Fannie Mae and Freddie Mac Issue New Loan Eligibility Requirements for Units in Community Associations

February 2nd, 2022 | Community Association Law Blog, News

By Vanessa Pena, Esq.   February 2, 2022

New loan eligibility requirements for units in community associations have been issued by the Federal National Mortgage Association (“Fannie Mae”) and the Federal Home Loan Mortgage Corporation (“Freddie Mac”) in response to the collapse of Champlain Towers in Florida. These new requirements may potentially impact buyers and sellers of condominiums and cooperative shares in New Jersey.

Fannie Mae Lender Letter (LL-2021-14)
Fannie Mae’s new requirements in its Lender Letter (LL-2021-14), effective January 1, 2022, notify lenders and borrowers alike that “loans secured by units in condominium or cooperative buildings that have significant deferred maintenance, or those that are in projects that have received a directive from a regulatory authority or inspection agency to make repairs due to unsafe conditions, are not eligible for purchase” with a Fannie Mae mortgage. These projects and loans will remain ineligible “until all required repairs have been made and documented in an acceptable manner.” Although Fannie Mae has indicated that these new requirements are temporary, implying that they may be phased out after a period of time, for now Fannie Mae has directed lenders to follow them.

Fannie Mae defines “significant deferred maintenance” to include deficiencies that meet one or more of the following criteria:

• “full or partial evacuation of the building to complete repairs is required for more than seven days or an unknown period of time;
• the project has deficiencies, defects, substantial damage, or deferred maintenance that
            • is severe enough to affect the safety, soundness, structural integrity, or habitability of the improvements;
            • the improvements need substantial repairs and rehabilitation, including many major components [sic]; or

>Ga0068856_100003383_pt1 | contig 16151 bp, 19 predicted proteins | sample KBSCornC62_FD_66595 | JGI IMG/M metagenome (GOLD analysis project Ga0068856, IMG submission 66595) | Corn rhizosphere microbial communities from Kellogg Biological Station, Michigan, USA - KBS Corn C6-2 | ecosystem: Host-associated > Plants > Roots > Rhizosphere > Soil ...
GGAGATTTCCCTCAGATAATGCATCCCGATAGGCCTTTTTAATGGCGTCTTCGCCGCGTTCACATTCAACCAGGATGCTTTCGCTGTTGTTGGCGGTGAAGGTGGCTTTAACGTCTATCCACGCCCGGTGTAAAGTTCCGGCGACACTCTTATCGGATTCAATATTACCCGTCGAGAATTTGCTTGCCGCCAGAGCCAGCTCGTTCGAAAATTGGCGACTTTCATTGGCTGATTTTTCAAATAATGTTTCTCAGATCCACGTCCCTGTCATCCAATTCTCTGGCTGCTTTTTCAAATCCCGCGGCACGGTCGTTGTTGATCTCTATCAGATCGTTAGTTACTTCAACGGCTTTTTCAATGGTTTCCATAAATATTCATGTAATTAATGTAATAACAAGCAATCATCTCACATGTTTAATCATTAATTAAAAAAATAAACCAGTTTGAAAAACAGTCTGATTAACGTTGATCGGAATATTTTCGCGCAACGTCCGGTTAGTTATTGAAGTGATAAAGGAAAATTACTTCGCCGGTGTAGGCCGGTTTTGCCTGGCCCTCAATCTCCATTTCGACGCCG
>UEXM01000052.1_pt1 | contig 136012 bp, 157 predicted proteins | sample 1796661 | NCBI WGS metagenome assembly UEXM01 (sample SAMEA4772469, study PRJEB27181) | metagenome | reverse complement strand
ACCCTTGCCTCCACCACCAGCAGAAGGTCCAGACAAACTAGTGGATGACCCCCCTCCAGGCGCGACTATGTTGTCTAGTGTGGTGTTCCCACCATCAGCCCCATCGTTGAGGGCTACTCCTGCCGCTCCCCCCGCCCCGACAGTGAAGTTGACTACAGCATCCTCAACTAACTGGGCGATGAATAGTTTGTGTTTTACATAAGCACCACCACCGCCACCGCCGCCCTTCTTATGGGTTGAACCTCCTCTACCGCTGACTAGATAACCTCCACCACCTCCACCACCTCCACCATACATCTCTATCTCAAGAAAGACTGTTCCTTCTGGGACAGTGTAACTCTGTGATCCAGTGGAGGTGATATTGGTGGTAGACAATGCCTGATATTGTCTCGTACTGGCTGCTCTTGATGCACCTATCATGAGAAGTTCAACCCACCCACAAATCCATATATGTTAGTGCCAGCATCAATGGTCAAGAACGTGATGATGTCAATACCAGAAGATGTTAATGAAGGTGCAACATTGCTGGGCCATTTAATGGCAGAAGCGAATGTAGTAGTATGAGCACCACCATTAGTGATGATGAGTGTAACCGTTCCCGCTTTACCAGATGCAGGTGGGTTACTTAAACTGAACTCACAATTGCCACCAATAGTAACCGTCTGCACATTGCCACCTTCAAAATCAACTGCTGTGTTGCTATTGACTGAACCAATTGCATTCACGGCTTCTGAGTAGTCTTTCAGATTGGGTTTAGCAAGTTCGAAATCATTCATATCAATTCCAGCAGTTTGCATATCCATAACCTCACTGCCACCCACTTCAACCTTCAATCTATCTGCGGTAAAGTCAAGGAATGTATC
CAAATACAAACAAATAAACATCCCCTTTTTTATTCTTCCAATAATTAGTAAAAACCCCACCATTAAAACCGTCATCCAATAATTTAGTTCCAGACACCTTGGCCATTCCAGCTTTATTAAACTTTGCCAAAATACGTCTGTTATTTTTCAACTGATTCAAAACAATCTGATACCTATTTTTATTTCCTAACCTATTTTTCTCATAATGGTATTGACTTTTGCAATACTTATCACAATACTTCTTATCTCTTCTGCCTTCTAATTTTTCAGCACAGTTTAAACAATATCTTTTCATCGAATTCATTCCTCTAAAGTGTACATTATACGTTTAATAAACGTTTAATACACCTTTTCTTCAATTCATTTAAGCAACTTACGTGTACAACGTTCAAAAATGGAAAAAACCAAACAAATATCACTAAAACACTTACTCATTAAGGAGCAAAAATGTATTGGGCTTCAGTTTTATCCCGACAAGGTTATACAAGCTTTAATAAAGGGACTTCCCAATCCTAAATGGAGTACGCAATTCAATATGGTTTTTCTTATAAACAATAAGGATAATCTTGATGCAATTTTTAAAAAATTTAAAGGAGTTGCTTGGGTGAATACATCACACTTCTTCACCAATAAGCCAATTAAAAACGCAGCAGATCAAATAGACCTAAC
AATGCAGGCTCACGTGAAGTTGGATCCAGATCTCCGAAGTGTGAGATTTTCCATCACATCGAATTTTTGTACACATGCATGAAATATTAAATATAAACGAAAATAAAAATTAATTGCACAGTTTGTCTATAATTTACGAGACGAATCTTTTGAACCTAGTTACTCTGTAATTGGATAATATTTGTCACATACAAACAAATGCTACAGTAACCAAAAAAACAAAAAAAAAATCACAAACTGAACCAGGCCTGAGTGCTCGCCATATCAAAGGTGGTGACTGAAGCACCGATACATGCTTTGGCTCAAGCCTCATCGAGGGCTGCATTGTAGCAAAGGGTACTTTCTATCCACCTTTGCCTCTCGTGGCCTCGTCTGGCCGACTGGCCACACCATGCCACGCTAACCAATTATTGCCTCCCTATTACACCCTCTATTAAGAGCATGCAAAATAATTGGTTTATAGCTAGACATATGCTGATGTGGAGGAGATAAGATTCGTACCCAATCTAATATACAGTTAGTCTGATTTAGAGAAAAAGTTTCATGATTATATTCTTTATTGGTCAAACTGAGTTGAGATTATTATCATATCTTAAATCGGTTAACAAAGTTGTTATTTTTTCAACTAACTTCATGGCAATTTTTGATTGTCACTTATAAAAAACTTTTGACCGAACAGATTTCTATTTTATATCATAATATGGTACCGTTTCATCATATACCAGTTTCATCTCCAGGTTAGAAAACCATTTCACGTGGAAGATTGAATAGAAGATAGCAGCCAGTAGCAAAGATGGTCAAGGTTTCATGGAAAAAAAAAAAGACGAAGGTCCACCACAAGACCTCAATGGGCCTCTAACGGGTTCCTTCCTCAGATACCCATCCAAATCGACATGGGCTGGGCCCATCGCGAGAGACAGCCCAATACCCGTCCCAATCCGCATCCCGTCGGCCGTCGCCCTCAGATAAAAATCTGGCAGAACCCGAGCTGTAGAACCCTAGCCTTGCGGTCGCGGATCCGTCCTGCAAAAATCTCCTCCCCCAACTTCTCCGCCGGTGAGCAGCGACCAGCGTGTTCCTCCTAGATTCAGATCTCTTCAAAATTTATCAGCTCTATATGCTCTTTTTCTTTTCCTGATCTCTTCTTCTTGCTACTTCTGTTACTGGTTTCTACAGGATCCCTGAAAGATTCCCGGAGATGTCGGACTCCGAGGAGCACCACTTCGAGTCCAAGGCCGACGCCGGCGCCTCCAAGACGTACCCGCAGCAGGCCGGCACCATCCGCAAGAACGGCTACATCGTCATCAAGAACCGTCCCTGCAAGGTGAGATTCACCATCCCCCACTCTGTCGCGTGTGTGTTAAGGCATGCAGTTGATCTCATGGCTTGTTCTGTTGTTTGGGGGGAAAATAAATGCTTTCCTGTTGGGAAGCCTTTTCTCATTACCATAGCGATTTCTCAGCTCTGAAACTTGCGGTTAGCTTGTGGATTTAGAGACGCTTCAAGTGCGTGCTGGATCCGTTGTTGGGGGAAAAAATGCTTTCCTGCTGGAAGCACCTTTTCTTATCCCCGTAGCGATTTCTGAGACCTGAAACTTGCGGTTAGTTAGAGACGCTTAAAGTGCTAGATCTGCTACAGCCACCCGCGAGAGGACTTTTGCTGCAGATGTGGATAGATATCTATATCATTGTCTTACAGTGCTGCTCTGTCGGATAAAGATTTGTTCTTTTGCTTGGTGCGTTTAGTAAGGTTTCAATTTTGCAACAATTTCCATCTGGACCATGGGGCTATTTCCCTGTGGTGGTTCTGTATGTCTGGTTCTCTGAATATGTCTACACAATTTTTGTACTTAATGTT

• impedes the safe and sound functioning of one or more of the building’s major structural or mechanical elements, including but not limited to the foundation, roof, load bearing structures, electrical system, HVAC, or plumbing.”

LL-2021-14 also states that “projects that have failed to obtain an acceptable certificate of occupancy or pass local regulatory inspections or re-certifications” are also ineligible.

LL-2021-14 further notes that planned or current special assessments must be reviewed, even if paid in full for the unit under consideration, and that the prior practice that allowed a lender to obtain a reserve study in lieu of the condo project meeting Fannie Mae’s 10% budget reserve requirement has been suspended. Project eligibility waivers will also “not be issued for significant deferred maintenance, failure to obtain a certificate of occupancy, failure to complete or pass a regulatory inspection, or projects subject to large special assessments.”

The Lender Letter ends by recommending “best practices and reminders,” which include “reviewing the past six months of a project’s Association meeting minutes” and obtaining “information about any maintenance or construction that may have significant safety, soundness, structural integrity, or habitability impacts on the unit or the project.” This review may also include a review of “any available inspection, engineering, or other certification reports completed within the last five years to identify deferred maintenance that may need to be addressed.”